With Christmas being a hard time for many, Low Road and Windmill Music Federation were keen to ensure that not only did every child receive a gift, but that children continued to access school facilities as needed during the Christmas period.
With the help of Cash for Kids, a charity which the federation raise money for, every child in school took home two gifts to help keep them entertained on the run up to Christmas. The pastoral team were also aware of families who would be unable to provide gifts for the 25 December, and with the help of a generous donation, an additional 14 families were taking home numerous toys and games to help ease the burden.
School leaders at Low Road and Windmill Music Federation also considered any additional support they would be able to put in place during the two-week festive break so that up to 40 pupils could have a hot meal and warm, safe space to play in.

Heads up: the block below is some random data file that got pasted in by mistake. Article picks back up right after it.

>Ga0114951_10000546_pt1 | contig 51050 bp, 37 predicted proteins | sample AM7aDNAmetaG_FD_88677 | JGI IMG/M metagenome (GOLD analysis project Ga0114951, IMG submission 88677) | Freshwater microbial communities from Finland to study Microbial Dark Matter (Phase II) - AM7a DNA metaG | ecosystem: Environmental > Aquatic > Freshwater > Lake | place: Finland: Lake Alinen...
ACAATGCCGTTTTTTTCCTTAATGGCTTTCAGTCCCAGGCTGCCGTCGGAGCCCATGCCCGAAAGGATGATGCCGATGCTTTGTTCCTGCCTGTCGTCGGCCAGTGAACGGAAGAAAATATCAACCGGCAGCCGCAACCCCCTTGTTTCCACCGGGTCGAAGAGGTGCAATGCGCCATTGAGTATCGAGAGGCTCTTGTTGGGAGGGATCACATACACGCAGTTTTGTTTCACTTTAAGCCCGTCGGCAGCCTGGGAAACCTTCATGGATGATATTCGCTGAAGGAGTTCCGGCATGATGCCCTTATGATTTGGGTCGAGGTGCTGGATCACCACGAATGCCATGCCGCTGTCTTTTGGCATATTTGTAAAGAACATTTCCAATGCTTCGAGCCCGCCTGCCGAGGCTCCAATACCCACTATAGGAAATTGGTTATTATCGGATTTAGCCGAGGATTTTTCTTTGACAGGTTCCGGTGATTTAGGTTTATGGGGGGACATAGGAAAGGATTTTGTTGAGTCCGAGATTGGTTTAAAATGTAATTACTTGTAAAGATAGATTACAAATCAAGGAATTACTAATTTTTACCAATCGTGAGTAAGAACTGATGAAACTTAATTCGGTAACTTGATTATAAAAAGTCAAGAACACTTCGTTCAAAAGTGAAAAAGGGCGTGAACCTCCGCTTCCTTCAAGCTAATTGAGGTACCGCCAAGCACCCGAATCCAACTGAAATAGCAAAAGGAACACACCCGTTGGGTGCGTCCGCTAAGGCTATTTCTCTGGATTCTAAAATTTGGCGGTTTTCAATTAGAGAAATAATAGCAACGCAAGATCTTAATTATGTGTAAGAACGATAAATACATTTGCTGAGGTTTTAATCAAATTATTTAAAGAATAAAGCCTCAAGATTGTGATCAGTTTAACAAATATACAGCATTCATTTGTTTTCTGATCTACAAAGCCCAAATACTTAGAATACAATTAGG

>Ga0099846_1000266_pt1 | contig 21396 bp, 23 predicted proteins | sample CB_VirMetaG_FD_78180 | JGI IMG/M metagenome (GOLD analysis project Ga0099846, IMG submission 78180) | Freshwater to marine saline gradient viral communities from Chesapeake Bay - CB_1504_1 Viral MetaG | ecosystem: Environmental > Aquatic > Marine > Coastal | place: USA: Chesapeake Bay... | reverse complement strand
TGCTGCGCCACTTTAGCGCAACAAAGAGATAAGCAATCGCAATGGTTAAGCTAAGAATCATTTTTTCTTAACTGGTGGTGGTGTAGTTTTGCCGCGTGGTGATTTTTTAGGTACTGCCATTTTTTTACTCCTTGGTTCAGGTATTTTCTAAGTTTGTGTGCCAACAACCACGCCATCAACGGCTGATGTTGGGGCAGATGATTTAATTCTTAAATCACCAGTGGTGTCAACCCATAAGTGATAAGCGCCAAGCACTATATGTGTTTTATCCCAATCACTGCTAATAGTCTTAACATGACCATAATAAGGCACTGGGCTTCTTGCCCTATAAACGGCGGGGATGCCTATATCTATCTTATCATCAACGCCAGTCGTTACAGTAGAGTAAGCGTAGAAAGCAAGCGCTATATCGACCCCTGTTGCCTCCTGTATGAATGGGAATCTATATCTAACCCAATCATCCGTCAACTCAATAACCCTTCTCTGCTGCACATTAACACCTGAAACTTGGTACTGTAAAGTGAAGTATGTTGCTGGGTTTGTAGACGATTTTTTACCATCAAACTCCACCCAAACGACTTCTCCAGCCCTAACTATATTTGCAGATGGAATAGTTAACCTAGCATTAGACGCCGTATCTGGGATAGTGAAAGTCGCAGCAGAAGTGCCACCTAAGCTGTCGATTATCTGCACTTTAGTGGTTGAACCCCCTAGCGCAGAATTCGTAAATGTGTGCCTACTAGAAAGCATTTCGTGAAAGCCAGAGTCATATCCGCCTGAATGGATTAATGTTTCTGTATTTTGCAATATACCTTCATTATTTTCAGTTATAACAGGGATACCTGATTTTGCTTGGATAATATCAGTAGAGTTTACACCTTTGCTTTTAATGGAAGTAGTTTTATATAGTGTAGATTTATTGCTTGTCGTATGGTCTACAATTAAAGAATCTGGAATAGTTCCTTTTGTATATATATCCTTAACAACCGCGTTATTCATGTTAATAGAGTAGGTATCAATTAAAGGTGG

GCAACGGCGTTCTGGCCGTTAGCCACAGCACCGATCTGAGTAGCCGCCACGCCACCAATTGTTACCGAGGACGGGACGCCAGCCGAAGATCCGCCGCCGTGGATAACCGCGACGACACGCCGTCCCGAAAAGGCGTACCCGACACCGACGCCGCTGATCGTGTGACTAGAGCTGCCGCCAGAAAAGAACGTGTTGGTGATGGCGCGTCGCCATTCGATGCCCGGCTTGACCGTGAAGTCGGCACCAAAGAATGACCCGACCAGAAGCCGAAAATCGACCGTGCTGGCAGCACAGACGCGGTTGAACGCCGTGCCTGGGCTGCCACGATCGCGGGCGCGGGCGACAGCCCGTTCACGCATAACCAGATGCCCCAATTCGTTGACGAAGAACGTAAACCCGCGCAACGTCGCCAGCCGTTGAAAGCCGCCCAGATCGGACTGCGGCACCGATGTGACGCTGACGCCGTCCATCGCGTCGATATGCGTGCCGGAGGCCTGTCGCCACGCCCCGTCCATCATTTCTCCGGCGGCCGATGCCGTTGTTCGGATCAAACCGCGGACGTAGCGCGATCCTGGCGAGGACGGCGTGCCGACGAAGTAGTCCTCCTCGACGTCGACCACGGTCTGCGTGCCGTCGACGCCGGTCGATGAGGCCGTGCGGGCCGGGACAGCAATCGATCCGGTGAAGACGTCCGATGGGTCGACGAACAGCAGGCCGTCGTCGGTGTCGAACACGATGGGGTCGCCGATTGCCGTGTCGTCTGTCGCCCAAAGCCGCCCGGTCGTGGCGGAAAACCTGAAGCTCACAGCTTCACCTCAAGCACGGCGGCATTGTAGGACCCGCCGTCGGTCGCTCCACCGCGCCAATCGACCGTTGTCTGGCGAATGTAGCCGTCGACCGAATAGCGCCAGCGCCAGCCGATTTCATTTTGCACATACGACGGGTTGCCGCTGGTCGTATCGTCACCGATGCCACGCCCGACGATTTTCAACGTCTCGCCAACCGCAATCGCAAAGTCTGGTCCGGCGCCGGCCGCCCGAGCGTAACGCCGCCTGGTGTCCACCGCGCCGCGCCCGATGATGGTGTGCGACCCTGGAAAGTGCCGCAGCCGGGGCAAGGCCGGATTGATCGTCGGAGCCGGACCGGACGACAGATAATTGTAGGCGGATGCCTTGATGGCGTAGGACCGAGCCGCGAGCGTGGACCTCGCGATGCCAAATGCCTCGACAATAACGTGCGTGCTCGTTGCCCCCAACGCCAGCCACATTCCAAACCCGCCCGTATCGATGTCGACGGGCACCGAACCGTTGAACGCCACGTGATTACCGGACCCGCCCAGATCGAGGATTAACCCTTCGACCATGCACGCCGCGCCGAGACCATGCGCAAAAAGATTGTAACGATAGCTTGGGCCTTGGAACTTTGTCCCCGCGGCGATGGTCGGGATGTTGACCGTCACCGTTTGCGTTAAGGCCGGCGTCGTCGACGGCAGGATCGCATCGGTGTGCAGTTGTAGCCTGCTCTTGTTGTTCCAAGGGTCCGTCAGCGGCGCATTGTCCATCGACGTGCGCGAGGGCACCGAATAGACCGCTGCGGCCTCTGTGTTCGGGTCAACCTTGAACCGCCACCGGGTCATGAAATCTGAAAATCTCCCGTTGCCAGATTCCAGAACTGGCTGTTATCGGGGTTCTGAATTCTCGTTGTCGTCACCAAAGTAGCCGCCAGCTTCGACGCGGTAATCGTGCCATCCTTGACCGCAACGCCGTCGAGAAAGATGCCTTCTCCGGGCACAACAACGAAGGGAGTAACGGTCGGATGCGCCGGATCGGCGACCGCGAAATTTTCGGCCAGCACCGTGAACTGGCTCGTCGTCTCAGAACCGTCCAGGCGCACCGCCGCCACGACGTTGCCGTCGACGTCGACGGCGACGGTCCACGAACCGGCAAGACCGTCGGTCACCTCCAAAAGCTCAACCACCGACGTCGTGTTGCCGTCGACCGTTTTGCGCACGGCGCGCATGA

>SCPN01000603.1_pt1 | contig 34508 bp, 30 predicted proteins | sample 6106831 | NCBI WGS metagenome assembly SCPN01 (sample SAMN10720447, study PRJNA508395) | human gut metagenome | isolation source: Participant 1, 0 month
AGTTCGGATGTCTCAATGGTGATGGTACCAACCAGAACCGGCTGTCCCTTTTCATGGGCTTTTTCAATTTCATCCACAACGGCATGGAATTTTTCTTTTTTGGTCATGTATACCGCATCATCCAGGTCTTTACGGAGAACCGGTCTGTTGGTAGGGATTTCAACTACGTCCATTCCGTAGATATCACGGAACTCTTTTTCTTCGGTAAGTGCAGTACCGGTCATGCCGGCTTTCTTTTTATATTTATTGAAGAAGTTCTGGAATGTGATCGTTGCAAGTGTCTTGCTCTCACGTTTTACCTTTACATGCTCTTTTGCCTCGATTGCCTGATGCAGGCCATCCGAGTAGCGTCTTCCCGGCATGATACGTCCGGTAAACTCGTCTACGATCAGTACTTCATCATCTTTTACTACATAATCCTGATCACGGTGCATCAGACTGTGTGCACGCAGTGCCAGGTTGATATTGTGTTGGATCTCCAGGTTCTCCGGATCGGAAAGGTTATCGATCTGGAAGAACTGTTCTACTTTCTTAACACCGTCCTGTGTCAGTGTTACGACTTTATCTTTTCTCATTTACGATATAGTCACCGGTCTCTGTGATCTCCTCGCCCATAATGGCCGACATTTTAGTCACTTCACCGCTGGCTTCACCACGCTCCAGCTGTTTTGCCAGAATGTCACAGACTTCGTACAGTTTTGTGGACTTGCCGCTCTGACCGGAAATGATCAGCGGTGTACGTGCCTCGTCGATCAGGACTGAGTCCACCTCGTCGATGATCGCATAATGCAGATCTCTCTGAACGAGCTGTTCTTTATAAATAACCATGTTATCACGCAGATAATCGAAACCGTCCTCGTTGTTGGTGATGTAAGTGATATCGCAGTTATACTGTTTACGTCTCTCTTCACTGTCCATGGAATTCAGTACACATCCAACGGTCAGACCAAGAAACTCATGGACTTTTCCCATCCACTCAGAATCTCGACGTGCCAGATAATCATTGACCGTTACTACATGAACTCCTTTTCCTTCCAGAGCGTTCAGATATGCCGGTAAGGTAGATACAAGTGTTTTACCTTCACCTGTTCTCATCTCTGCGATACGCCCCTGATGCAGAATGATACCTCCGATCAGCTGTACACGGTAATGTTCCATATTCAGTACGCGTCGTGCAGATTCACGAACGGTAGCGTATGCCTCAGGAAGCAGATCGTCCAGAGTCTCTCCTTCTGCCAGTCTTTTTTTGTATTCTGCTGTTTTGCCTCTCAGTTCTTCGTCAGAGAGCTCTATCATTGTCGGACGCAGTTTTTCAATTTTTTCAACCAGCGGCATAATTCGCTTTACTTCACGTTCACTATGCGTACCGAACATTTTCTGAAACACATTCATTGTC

Mrs Troughton, Federation Headteacher, was quick to recruit an army of volunteers to help oversee the Christmas Club, which was run by 15 members of staff across three days. The volunteers gave up their own holidays to ensure a safe and fun series of sessions for the children of both Low Road and Windmill, whilst Executive Headteacher Andy Gamble donned his chef’s hat at the helm of the kitchen.
The holiday club was hailed as a “lifeline” by many parents and it aimed to make sure youngsters had access to nutritious meals; a warm environment and stimulating activities, even out of term-time.
One parent posted online:
“Thank you to Low Road Primary School for going that extra mile after school had finished for Christmas.” She continued … “They even picked her up and dropped her off knowing I would find it difficult.”
The schools are rated “Good” by Ofsted and inspectors previously noted that the schools are “ .. a very welcoming, friendly and nurturing school where staff help pupils to develop well, academically and personally.”
This post was written by Caroline Harvison
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